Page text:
Earth to Aspen: Take the lead on global warming |

Earth to Aspen: Take the lead on global warming

Joel Stonington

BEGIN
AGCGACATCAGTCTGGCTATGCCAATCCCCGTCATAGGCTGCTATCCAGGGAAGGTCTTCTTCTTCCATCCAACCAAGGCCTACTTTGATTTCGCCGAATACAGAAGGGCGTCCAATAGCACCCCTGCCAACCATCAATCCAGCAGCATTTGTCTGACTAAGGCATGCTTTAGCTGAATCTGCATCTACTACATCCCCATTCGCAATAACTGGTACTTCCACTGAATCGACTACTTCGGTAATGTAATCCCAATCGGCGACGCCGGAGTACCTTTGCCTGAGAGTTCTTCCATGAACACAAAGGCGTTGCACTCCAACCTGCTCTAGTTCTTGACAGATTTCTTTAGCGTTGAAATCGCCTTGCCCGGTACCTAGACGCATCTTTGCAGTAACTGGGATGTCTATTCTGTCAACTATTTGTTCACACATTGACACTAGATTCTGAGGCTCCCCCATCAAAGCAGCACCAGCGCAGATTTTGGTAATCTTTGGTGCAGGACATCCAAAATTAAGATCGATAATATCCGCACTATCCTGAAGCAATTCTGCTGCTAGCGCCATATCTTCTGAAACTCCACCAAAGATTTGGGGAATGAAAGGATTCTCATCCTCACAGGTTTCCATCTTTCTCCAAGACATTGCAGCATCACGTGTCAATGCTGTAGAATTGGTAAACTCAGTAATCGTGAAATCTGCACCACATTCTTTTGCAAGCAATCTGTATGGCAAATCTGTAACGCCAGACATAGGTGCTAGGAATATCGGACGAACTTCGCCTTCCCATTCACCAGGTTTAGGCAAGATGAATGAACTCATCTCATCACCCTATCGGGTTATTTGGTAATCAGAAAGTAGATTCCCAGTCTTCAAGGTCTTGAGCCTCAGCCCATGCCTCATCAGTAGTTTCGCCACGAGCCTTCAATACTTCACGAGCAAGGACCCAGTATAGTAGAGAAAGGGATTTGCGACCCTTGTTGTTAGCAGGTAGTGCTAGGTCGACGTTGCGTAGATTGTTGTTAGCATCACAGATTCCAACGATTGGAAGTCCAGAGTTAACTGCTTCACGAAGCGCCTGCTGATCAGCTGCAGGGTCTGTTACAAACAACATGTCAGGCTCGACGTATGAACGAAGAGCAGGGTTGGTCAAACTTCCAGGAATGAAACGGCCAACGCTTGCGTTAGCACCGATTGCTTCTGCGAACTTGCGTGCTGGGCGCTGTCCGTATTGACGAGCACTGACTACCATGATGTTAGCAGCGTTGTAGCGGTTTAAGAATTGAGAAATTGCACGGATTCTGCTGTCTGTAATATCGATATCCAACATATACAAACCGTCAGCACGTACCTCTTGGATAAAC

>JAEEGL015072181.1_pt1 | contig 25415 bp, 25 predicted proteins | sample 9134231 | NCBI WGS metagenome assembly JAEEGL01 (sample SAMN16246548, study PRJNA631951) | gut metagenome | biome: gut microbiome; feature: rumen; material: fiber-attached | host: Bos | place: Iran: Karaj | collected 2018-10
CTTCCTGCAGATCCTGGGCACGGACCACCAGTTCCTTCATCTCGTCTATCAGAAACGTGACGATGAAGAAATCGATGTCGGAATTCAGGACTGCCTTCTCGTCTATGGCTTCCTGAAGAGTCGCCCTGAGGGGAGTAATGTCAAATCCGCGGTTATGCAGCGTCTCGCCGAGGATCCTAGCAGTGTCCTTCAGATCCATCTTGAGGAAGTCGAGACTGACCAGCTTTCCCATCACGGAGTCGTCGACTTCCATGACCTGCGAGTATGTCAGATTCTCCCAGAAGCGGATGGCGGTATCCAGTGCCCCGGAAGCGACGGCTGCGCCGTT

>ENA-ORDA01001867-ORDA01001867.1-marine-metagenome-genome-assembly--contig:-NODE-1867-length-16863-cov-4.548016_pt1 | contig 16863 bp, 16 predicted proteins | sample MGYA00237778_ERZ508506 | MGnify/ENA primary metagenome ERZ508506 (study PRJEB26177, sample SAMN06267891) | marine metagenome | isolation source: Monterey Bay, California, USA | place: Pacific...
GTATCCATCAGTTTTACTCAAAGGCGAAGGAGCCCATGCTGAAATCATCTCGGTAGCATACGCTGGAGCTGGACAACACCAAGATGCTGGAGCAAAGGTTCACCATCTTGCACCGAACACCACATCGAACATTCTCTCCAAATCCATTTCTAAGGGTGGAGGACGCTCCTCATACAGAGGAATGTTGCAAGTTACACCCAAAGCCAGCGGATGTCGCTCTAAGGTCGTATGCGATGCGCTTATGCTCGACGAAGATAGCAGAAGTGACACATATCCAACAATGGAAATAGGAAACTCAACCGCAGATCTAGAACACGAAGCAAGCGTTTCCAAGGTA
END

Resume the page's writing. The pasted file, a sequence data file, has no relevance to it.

About 100 valley residents attended two meetings Wednesday to offer Aspen feedback on what to do regarding global warming. The take-home message from the public was clear: Be very aggressive battling the roots of climate change on all fronts.John Katzenberger, director of the Aspen Global Change Institute, started off the meetings by presenting the basics of climate change and how it could affect Aspen. He showed multiple possibilities where Aspen could end up in terms of snowfall and temperatures depending on worldwide reduction of carbon emissions. “What kind of policy response should the city have?” Dan Richardson, the city’s global warming project manager, asked the audience. “Scientists are saying we need to be carbon neutral by 2040. That’s why we’re here today, to say, ‘Where should we be?'”The large group at each meeting then broke into smaller sessions focusing on such areas of interest as transportation and buildings. “Envision a time frame in which every business and residence has to be carbon neutral,” local Aron Ralston said. “It’s something I’ve voluntarily undertaken to do. Perhaps we can have it as a mandate by 2030.”Participants generally agreed that some amount of sacrifice will be necessary if Aspen is going to be carbon neutral. “To get to [zero emissions], does it need to hurt?” Richardson asked.The meeting also held some of the complexity inherent in any discussion regarding climate change. Solutions are varied, and even at the meeting opinions differed. Air travel in Aspen results in more than 40 percent of its greenhouse gas emissions, but many felt unsure about what to do.”We could increase landing fees … create a fund to offset emissions,” Shirley Tipton, a former commercial pilot, said at the meeting, though she added that there are many roadblocks to increasing airplane efficiency. “Priority needs to be on mobile sources of all kinds.”Some brought up the idea of having mansions subsidize efficient housing elsewhere in the city. Others in attendance held that policy needs to be unified, not compartmentalized.First and foremost, however, was a sense of urgency. “Does anyone think we don’t need to be aggressive?” Richardson asked. He was met with silence. Joel Stonington’s e-mail address is